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Publisher Description

A USA Today Bestseller

"Immersive, satisfying, tense--and timely: This is probably happening for real right now."--Lee Child

"First-rate...Slick, heart-hammering entertainment."--The New York Times Book Review

On an early morning in November, a couple boards a private plane bound for Geneva, flying into a storm. Soon after, it simply drops off the radar, and its wreckage is later uncovered in the Alps. Among the disappeared is Matthew Werner, a banking insider at Swiss United, a powerful offshore bank. His young widow, Annabel, is left grappling with the secrets he left behind, including an encrypted laptop and a shady client list. As she begins a desperate search for answers, she determines that Matthew's death was no accident, and that she is now in the crosshairs of his powerful enemies.

Meanwhile, ambitious society journalist Marina Tourneau has finally landed at the top. Now that she's engaged to Grant Ellis, she will stop writing about powerful families and finally be a part of one. Her entry into the upper echelons of New York's social scene is more appealing than any article could ever be, but, after the death of her mentor, she agrees to dig into one more story. While looking into Swiss United, Marina uncovers information that implicates some of the most powerful men in the financial world, including a few who are too close to home. The story could also be the answer to Annabel's heartbreaking search--if Marina chooses to publish it.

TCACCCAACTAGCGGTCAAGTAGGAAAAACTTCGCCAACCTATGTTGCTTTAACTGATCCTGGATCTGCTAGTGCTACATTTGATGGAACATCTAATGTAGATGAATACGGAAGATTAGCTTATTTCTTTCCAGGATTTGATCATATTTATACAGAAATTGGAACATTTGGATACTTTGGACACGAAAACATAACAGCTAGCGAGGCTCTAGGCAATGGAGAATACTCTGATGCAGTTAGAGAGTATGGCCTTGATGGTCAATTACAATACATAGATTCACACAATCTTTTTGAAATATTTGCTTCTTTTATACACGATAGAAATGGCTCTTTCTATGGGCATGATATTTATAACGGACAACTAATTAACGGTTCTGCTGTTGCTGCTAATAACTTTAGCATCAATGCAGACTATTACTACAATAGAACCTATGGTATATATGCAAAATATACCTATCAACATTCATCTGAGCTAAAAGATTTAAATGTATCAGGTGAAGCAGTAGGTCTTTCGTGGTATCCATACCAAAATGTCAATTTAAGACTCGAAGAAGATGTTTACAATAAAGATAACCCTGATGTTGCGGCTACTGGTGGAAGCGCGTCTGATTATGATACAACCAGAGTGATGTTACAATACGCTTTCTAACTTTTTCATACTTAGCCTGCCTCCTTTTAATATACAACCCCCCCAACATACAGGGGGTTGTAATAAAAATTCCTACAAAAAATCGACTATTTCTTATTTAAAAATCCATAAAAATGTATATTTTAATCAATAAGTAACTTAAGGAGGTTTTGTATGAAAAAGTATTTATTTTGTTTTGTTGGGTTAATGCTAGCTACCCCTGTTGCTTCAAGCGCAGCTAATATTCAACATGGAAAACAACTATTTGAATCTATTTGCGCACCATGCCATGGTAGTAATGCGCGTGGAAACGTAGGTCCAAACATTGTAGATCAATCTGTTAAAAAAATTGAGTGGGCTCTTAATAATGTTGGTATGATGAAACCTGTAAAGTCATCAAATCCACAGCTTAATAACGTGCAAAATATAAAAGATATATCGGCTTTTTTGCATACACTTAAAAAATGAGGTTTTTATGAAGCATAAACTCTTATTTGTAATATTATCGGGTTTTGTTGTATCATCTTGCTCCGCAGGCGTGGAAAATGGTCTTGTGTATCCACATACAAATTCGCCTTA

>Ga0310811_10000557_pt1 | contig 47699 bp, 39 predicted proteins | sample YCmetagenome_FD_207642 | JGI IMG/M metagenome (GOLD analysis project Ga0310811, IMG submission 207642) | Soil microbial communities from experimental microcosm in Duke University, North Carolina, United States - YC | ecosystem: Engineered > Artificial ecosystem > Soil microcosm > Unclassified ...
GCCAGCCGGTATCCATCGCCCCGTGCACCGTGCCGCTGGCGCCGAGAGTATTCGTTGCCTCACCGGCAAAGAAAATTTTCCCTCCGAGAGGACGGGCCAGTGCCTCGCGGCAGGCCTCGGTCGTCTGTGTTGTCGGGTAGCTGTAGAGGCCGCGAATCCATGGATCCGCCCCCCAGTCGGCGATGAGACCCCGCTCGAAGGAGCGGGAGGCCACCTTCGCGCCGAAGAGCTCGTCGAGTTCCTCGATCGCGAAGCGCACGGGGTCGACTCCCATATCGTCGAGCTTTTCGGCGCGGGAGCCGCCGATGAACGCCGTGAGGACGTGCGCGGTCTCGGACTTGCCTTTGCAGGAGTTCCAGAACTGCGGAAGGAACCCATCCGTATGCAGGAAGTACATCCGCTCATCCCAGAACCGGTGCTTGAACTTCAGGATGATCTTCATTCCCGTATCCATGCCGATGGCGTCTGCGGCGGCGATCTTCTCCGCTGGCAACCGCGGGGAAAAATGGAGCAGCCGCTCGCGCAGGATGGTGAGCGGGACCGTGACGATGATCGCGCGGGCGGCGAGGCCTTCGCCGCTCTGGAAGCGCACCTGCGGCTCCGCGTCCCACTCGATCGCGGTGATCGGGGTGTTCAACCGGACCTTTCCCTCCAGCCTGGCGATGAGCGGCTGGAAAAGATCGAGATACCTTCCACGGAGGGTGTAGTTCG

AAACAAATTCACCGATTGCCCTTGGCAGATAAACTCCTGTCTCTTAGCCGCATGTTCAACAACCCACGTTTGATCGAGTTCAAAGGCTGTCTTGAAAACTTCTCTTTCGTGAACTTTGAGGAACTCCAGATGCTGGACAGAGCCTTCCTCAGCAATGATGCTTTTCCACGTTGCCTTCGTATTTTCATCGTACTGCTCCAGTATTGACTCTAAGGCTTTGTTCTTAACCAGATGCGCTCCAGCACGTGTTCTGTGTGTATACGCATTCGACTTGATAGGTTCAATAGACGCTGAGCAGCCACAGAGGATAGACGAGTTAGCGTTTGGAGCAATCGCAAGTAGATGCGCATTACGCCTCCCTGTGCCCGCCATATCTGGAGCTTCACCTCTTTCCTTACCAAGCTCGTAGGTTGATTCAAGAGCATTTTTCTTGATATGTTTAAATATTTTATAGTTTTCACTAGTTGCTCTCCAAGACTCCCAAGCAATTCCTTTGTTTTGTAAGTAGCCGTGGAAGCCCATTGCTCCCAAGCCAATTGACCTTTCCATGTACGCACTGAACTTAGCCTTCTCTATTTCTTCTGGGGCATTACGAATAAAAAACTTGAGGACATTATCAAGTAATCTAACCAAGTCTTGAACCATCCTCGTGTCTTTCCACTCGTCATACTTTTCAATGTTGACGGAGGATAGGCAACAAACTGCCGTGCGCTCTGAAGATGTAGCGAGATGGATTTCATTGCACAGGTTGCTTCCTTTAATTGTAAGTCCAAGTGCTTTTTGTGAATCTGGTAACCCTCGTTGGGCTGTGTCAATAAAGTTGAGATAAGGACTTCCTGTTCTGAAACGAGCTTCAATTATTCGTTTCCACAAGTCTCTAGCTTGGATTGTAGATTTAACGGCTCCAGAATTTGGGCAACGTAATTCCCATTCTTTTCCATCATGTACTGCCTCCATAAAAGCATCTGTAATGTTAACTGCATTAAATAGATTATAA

The Banker's Wife is both a high-stakes thriller and an inside look at the personal lives in the intriguing world of finance, introducing Cristina Alger as a powerful new voice in the genre.

Mysteries & Thrillers
July 3
Penguin Publishing Group

Customer Reviews

Halsterx ,

The Banker’s Wife

Hard to put down...well written. Intriguing plot and informative about the private banking world. 41/2 out of 5 stars.

SPBerko ,

The Banker’s Wife

Good read!

thrillerchiller ,

The Banker’s Wife

I love spy novels, thrillers etc, and buy every David Baldacci and Nelson Demille which comes out, but have never written a review before. I hate this book. I forced myself to keep reading with the hope it would get better, despite being totally bored. I made it to page 171 before finally deciding to waste no more of my time. Aside from the plot being terrible and predictable, the author doesn’t let you forget that she is a woman, with all of her obvious details which are directed toward women. She also praises her heroine’s short haircut in an effort to justify her own short haircut on the book flap. Not important. More germaine is that the book is really bad.

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